By Rob Ferguson
Doug Ford says his first moves as premier will be to pull Ontario out of the carbon cap-and-trade system and to kill a 4.3 cent a litre carbon tax on gasoline.
“They’re gone, they’re done,” vowed the Progressive Conservative premier-designate, who assumes power June 29.
“Upon the swearing in of my new cabinet, at the top of our agenda, the very first item will be to pass an order to cancel the Liberal cap-and-trade carbon tax,” he told a news conference Friday.
Ford also suggested that his government would move quickly to block weekend price spikes at the gas pumps, but did not provide details.
The cap-and-trade system, which was implemented by outgoing Premier Kathleen Wynne’s government, imposed a ceiling on greenhouse gas emissions by specified industries.
Companies have been allowed to buy permits at quarterly auctions to exceed limits. To date, the permits have raised $2.9 billion for programs aimed at reducing emissions in other ways, such as new technologies.
Critics say Ford has not outlined how his government would fight climate change, offered no details on a promised “orderly wind down” of cap-and-trade, or said whether the billions already collected from companies for emission permits in the coming years would be paid back from the provincial treasury.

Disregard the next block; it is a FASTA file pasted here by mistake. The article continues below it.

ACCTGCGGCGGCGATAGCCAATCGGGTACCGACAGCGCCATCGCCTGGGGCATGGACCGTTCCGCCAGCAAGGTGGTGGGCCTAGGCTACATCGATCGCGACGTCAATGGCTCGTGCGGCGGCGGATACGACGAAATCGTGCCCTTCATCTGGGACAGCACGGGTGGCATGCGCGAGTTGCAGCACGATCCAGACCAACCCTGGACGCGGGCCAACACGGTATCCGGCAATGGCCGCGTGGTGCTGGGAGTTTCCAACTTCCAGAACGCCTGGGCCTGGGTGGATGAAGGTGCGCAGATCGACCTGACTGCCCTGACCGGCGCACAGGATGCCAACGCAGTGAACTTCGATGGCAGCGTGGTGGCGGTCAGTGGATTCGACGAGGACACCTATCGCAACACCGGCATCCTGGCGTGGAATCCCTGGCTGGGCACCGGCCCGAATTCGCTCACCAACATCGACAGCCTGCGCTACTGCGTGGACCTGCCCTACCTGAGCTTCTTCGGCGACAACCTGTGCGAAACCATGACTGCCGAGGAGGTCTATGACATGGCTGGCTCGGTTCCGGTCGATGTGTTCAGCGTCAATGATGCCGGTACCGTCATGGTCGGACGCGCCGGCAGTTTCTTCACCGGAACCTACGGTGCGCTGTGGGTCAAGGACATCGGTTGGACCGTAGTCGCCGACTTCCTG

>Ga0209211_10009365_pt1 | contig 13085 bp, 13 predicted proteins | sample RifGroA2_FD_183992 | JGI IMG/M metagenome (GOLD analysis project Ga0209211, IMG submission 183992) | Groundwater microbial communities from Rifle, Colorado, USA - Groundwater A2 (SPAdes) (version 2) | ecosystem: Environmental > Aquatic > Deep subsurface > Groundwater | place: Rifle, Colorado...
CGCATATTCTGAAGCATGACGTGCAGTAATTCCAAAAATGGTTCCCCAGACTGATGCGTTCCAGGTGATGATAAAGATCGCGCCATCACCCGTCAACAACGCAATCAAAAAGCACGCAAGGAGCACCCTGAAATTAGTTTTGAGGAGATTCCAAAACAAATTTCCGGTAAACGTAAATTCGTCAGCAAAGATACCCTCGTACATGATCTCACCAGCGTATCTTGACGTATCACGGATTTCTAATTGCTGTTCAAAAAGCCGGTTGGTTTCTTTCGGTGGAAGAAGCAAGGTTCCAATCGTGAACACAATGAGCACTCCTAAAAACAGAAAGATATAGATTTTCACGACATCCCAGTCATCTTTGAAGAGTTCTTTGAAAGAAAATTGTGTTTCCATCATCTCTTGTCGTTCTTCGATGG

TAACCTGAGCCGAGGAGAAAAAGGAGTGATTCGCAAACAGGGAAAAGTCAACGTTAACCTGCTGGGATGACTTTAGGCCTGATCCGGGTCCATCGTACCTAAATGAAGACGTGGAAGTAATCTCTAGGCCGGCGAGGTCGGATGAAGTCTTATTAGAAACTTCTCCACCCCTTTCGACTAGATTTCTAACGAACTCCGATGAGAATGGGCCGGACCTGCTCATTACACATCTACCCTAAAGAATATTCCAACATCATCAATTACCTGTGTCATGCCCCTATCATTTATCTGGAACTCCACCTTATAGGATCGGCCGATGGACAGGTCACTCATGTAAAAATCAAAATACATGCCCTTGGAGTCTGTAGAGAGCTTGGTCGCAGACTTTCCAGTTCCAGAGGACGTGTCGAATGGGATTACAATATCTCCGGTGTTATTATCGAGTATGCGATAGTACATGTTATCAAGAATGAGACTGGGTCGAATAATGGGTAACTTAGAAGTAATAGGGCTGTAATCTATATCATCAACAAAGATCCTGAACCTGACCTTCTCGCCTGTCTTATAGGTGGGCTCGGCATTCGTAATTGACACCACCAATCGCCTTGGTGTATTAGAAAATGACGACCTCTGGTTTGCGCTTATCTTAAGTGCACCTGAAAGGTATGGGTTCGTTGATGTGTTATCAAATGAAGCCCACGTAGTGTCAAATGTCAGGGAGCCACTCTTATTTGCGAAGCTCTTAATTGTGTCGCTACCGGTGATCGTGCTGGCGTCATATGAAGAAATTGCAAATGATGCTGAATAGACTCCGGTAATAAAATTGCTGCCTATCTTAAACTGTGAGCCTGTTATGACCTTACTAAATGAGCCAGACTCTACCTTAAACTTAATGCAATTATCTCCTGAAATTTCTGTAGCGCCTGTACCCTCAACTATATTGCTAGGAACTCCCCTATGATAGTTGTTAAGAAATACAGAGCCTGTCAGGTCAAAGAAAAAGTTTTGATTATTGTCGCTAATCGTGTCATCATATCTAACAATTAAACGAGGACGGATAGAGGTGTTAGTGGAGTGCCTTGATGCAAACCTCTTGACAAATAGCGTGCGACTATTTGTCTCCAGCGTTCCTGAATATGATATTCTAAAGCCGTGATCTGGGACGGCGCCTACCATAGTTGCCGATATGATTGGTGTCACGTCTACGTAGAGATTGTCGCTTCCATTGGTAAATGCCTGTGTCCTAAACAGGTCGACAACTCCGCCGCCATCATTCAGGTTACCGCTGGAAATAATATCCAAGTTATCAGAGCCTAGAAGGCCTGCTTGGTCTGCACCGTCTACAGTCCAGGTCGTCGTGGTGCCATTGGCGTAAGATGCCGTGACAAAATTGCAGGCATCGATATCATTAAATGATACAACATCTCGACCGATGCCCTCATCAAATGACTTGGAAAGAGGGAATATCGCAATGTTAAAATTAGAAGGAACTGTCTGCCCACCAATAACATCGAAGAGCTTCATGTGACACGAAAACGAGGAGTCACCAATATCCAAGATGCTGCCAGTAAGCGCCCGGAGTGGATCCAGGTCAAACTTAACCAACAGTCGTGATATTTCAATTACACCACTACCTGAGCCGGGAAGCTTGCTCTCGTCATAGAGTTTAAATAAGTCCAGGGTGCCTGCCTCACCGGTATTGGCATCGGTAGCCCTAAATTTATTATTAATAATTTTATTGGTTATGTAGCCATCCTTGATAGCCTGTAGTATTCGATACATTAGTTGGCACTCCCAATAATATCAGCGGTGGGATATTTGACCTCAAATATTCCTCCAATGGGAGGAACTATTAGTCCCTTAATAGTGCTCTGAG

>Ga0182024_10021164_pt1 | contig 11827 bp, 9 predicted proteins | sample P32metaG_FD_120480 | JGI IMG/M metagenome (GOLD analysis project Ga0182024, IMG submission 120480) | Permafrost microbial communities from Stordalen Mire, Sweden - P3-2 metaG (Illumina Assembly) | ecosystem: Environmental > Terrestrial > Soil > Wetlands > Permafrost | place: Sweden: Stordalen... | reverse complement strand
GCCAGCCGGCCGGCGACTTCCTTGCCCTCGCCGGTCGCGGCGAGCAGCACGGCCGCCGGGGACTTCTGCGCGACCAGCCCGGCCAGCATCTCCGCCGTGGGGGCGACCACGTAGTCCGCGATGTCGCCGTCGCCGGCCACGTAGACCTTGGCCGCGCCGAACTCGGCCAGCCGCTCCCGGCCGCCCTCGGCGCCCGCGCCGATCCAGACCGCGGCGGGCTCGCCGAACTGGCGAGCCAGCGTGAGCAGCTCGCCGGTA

“It was totally vague. He didn’t answer any substantial questions,” said New Democrat MPP Peter Tabuns (Toronto-Danforth).
Greenpeace said Ontarians may save money on gas but will pay the price in other ways, such as flooded basements from increasingly heavy rainstorms.
“By abandoning action on climate change, Doug Ford is simply raising the extreme weather tax which is already wrecking homes, crops and public infrastructure,” said Keith Stewart, senior energy strategist for the environmental group.
Ford, who has previously said he believes climate change is caused by human activity, maintained Wynne’s cap-and-trade program — which is run in conjunction with Quebec and California — is ineffective.
“The cap-and-trade and carbon tax does nothing for the environment. All it does is hurt small businesses and hurt families.”
Keith Brooks of Environmental Defence warned Ford is opening Ontario to lawsuits from its cap-and-trade partners for “basically trashing the market” without giving the required one-year notice of withdrawal.
“I don’t believe so. We looked into that and we don’t see a problem,” countered Ford, who is also planning a $30 million court fight to block the federal government from imposing carbon taxes in Ontario.
Asked about his government’s plan to fight climate change, Ford said “we are going to talk about that moving forward” and noted his platform earmarked more than $500 million for environmental efforts.
“It is unfortunate to see Mr. Ford’s sloganeering and back-of-the-napkin ideas continuing post-election,” said Green Party Leader Mike Schreiner, who was elected the MPP for Guelph.
Ford did not say when Ontario motorists will see the 10-cent per litre gas tax cut he promised during the election campaign. It would be achieved by eliminating the 4.3 cent per litre carbon tax and reducing the excise tax by 5.7 cents.